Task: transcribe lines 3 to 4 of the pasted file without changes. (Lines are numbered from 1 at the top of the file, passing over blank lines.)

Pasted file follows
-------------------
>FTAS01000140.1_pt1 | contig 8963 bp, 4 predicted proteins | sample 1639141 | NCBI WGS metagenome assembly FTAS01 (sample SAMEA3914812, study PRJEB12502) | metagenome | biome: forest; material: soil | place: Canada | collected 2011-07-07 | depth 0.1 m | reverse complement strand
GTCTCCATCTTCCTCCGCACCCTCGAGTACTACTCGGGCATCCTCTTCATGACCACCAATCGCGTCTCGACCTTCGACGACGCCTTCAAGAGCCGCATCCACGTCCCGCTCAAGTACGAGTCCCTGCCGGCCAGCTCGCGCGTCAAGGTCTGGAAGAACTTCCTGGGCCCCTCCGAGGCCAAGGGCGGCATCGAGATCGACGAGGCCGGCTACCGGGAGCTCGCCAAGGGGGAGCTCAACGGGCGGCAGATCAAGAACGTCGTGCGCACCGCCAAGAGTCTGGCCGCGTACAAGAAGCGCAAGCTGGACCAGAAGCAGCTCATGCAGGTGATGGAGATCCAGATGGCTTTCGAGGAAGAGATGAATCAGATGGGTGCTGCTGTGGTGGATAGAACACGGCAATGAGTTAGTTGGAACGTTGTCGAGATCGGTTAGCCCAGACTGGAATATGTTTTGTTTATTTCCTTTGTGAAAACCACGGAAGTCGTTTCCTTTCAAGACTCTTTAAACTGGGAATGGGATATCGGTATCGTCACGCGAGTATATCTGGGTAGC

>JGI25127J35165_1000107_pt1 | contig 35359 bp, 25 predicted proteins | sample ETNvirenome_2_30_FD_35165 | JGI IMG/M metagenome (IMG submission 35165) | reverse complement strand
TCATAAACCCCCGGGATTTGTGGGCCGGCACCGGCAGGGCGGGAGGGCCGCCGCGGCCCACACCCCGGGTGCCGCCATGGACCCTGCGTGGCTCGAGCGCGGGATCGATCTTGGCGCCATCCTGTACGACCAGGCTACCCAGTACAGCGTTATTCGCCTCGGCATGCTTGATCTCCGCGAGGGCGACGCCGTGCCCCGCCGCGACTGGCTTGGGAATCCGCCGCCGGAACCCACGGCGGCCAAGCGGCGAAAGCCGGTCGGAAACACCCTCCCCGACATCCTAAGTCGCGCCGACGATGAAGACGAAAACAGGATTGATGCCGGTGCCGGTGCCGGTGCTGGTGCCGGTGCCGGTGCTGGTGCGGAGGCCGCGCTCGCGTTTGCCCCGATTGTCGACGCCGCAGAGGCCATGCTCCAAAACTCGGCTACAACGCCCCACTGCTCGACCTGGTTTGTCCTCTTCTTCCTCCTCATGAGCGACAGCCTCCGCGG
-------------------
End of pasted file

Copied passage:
>JGI25127J35165_1000107_pt1 | contig 35359 bp, 25 predicted proteins | sample ETNvirenome_2_30_FD_35165 | JGI IMG/M metagenome (IMG submission 35165) | reverse complement strand
TCATAAACCCCCGGGATTTGTGGGCCGGCACCGGCAGGGCGGGAGGGCCGCCGCGGCCCACACCCCGGGTGCCGCCATGGACCCTGCGTGGCTCGAGCGCGGGATCGATCTTGGCGCCATCCTGTACGACCAGGCTACCCAGTACAGCGTTATTCGCCTCGGCATGCTTGATCTCCGCGAGGGCGACGCCGTGCCCCGCCGCGACTGGCTTGGGAATCCGCCGCCGGAACCCACGGCGGCCAAGCGGCGAAAGCCGGTCGGAAACACCCTCCCCGACATCCTAAGTCGCGCCGACGATGAAGACGAAAACAGGATTGATGCCGGTGCCGGTGCCGGTGCTGGTGCCGGTGCCGGTGCTGGTGCGGAGGCCGCGCTCGCGTTTGCCCCGATTGTCGACGCCGCAGAGGCCATGCTCCAAAACTCGGCTACAACGCCCCACTGCTCGACCTGGTTTGTCCTCTTCTTCCTCCTCATGAGCGACAGCCTCCGCGG